All this would seem to imply that, over the last decade, the political ecology of Durban's waterscape has increasingly come to embody the contradictory tendencies of a capitalist system of accumulation. The local waters of the city constitute a sphere in which a commercialized state entity has attempted to ensure its profitability, through fencing in something formerly considered to reside outside of capital's orbit. Simultaneously, this entity has tried to expand its operations throughout the African continent—but failed dismally. Always something of an odd entity, Umgeni Water was originally created by the South African state, in order to give added legitimacy to its creation of separate Bantustans. As a democratic government replaced its racist predecessor in 1994, the water board had to find a place for itself in a radically changed world. Competitive pressures would mean that it had to drastically restructure and find new outlets in which to make profitable investments. In the 1990s, its ability to raise cheap finance became an acute problem as debts began to mount and the availability of good investment opportunities seemed limited. Fortunately, the government passed legislation giving water boards the freedom to engage in commercial activities. Umgeni Water rose to the challenge but, at the same time, proved that it was a somewhat uncompetitive water services provider. On the one hand it sought to exploit new opportunities within the domestic South African market and, on the other, it sought to expand deeper into the African continent. When these strategies failed, it returned to its most secure asset, its bulk-water sales to Durban. Whilst investing some capital in new bulk-water infrastructure that might provide longer-term possibilities for profitable investments, the organization was also able to raise tariffs to the two municipalities it serves. The result, in Durban, was much greater emphasis on recovering the full costs of supplying water to residents and an aggressive policy of disconnecting those who were unable or unwilling to pay. Finally, as tariffs reached unmanageable levels, eThekwini Municipality rebelled. Umgeni Water's wings were clipped in subsequent negotiations and future increases will (so its bosses promise) be kept to what the municipalities consider to be more reasonable levels.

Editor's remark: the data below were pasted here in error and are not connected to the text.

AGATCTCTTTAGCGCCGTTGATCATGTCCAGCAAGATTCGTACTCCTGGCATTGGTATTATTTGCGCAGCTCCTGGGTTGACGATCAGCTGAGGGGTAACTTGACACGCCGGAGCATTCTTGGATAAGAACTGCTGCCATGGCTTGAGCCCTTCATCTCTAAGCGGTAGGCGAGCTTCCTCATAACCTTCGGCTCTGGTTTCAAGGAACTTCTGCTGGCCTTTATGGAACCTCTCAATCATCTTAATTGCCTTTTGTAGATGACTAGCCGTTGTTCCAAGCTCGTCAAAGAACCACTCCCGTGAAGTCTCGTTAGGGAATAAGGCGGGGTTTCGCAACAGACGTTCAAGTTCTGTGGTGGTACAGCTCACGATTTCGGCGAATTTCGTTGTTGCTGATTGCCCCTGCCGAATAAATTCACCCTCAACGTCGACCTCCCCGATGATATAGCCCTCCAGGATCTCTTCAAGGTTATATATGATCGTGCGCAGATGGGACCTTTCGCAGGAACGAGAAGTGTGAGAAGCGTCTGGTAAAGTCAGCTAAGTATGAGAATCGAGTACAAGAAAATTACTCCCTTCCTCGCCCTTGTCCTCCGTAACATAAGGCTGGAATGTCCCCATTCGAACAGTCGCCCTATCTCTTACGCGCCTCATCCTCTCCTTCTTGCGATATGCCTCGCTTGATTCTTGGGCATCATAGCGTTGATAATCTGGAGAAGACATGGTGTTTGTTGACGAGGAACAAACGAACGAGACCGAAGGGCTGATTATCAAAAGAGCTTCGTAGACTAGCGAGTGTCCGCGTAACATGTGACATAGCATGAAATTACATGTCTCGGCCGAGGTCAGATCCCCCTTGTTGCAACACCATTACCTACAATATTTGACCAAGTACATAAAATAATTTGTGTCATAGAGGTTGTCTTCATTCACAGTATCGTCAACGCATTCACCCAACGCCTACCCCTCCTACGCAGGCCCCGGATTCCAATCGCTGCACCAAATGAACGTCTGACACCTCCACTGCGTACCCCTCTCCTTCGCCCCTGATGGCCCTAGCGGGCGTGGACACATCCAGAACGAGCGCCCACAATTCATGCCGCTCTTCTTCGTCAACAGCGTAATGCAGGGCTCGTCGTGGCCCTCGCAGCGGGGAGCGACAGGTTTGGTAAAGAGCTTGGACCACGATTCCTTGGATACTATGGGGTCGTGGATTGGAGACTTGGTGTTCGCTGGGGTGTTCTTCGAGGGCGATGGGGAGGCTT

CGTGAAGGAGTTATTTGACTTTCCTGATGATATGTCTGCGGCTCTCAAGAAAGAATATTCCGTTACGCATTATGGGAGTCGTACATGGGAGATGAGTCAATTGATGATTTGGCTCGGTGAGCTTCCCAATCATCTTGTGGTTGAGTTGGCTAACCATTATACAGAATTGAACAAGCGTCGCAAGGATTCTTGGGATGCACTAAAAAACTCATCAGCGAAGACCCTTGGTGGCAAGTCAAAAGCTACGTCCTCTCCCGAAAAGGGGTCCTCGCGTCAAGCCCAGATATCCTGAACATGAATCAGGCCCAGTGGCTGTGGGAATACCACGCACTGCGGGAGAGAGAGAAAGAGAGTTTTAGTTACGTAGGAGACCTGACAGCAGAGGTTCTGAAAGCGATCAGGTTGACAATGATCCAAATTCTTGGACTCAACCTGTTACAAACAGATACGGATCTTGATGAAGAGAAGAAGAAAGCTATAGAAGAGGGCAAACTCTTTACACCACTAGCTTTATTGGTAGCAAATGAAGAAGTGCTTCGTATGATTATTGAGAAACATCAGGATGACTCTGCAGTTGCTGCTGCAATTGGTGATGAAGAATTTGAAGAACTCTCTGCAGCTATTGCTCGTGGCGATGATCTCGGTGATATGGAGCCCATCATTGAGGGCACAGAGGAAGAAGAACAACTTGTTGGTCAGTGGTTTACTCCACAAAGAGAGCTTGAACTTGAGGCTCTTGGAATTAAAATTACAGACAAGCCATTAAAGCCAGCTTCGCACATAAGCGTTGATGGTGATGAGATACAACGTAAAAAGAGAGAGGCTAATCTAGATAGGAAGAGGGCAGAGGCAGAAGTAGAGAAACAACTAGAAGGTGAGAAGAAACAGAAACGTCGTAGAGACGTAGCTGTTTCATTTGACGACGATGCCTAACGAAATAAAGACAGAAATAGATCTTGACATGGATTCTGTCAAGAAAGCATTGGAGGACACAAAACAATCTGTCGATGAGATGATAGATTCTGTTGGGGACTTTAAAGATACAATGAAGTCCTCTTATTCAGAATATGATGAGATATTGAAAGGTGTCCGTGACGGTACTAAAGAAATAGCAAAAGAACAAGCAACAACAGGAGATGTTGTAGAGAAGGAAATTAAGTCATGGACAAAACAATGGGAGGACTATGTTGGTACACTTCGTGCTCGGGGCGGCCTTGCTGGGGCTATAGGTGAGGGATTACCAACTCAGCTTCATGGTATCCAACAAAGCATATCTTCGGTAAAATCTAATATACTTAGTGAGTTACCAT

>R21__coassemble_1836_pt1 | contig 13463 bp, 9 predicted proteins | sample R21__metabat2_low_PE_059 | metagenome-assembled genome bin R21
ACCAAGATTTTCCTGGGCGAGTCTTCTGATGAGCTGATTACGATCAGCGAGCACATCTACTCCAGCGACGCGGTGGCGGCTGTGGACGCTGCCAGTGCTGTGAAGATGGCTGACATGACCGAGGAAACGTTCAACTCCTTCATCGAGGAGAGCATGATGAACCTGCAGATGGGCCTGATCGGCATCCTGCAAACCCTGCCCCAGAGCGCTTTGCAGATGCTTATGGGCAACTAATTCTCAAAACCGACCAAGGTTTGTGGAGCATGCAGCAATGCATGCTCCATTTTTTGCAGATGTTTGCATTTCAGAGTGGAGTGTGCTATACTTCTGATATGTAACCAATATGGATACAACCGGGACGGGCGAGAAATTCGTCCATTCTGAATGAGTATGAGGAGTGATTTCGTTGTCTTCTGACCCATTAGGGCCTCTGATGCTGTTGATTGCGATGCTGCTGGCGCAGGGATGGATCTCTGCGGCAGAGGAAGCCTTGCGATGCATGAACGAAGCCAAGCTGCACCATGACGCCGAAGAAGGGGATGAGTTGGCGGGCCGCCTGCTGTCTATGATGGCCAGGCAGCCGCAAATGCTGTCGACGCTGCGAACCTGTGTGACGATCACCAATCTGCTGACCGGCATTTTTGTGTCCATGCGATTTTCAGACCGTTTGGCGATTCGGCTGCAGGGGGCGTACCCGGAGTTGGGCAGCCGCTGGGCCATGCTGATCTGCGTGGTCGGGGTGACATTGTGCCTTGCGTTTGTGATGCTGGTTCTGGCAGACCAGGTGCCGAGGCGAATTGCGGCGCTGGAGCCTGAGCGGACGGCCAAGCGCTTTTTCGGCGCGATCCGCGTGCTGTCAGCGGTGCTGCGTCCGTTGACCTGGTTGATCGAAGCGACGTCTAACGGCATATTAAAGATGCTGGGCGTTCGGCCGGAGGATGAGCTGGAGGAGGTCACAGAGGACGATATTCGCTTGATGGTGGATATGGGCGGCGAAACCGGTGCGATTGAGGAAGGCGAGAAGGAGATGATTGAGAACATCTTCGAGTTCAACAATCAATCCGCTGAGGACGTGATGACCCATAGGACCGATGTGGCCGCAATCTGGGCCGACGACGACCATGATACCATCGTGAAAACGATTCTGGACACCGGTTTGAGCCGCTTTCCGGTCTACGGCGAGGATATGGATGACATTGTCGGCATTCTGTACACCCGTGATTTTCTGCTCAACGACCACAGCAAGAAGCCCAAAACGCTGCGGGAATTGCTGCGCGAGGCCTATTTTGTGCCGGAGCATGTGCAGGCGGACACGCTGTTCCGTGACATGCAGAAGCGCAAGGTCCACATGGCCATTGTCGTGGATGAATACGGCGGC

On the one hand, the opening up of our socio-natural environment to the accumulation process poses deep problems. The struggles of those fighting against disconnections are ample testimony to the need for the democratization of socio-natural processes. On the other hand, through analyzing the crisis-prone path to which the accumulation process tends, we have seen the actions of capital to be a sign of weakness and not strength. The fractious relationships between capitals and the sometimes-fraught relationships with tiers of the state show further signs of weakness. Rich potentials therefore lie in exploring an immanent (and materialist) critique of the metabolic processes that shape this waterscape.

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